- Joshua M Brown
- December 25th, 2012
Garbage time, also known as “junk time”, is a term used to refer to the period at the end of a timed sporting event that has become a blowout when the outcome of the game has already been decided, and the coaches of one or both teams will decide to replace their best players with substitutes.This serves to give those substitutes playing time experience in an actual game situation, as well as to protect the best players from the possibility of injury.
Garbage time owes its name to the fact that that period in a game is frequently marked by a significant drop in the quality of game play. This occurs for two primary reasons. First, the players involved during that time are generally less experienced, having not played nearly as often as the starting players. And second, the fact that seldom-used substitutes usually desire more future playing time means that when those players do play, they are often more concerned with making an individual impression than with executing team play at its best; this is especially true during garbage time because at that point, the matter of which team will win has already been decided anyway.
Tomorrow begins the period of the trading year we refer to as Garbage Time. It can be fun to watch that handful of sub-5 dollar tech stocks and Chinese microcaps get run up into year-end. We’ve also seen plenty of market-wide meltups during this period historically, as people attempt to position themselves for the “January Effect.” Shhh, don’t tell anyone that the January Effect now begins sometime around Labor Day.
Anyway, here are the rules of Garbage Time trading, as they’ve been passed down from trader to trader, desk to desk, for thousands and thousands of years on Wall Street:
1. Anyone who’s had a good-to-great year is playing light, their books are closed and the track record is not being put at risk. Profits and losses at these same desks have likely already been harvested as well. So, in general, outsized trades are only being put on for window-dressing, tape-painting or other non-traditional reasons. Basically, this means not to make too much of what you’re seeing, stop chasing cars like a cartoon dog with its tongue hanging out.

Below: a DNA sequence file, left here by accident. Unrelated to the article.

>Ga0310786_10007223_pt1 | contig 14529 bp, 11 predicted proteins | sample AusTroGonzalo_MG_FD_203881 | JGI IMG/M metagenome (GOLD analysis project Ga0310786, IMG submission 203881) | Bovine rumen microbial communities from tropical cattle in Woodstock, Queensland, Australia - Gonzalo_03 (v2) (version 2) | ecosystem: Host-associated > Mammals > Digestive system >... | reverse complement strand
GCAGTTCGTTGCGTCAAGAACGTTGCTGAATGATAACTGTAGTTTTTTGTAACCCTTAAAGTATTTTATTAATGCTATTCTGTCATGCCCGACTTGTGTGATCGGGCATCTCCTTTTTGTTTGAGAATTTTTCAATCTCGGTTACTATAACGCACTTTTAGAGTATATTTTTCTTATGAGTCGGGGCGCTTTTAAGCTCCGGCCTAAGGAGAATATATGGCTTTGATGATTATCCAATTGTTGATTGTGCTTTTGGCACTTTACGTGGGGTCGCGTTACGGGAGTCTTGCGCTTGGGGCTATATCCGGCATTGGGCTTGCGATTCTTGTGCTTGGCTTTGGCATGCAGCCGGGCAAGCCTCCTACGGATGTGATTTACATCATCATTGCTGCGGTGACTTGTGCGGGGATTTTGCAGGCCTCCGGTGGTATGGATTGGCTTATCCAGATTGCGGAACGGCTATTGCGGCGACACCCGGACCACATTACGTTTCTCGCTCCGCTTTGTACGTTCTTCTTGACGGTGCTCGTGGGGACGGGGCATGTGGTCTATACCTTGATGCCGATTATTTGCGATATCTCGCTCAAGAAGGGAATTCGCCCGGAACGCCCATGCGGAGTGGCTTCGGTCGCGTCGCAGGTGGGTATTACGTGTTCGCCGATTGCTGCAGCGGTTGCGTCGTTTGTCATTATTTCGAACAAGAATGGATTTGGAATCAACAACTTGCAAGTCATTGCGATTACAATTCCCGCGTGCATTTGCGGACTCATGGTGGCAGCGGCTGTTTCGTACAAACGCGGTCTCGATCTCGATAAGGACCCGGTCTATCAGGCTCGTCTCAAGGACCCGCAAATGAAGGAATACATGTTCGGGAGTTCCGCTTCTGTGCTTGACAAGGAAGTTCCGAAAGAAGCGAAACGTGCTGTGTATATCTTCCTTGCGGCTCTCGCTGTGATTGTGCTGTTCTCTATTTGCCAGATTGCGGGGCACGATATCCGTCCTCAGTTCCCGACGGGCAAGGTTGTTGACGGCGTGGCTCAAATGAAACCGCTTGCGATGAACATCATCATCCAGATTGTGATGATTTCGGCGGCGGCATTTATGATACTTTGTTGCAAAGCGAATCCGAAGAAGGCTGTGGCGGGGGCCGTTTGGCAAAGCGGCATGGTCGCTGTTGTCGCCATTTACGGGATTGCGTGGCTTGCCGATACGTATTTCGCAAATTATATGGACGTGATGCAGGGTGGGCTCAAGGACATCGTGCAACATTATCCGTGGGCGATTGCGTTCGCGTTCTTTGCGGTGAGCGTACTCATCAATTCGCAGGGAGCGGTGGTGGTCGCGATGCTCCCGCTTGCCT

2. If you’re trading seriously or intently this week, you probably blew up this year. The last week or so is like a Hail Mary pass at the buzzer. This is why you normally notice the thinner, higher-beta junk moving. Duh.
3. Garbage Time is a total “amateur hour.” Buysiders like myself (especially those who’ve been on the sell side) know better than to come into this week with any real orders of consequence. The kid who’s been left behind to execute trades while the Big Dogs are in Turquoise is probably not your best bet, lol.
4. Real investors have mentally closed the books on 2012 even if they’ve still got all their positions on. This is a week better spent cleaning out office desk drawers, de-cluttering hard drives and emailing best wishes to colleagues, customers and vendors. And thinking about 2013. I plan to spend most of my week reading all the previews and “look ahead” research reports for some semblance of the consensus view.
Anyway, enjoy the show this week and don’t play too hard. You can still get injured or beclowned during Garbage Time after all!
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The Reformed Broker is a blog about financial markets and the economy. Joshua Brown is a New York City-based investment advisor for high net worth individuals, charitable foundations, retirement plans and corporations... More.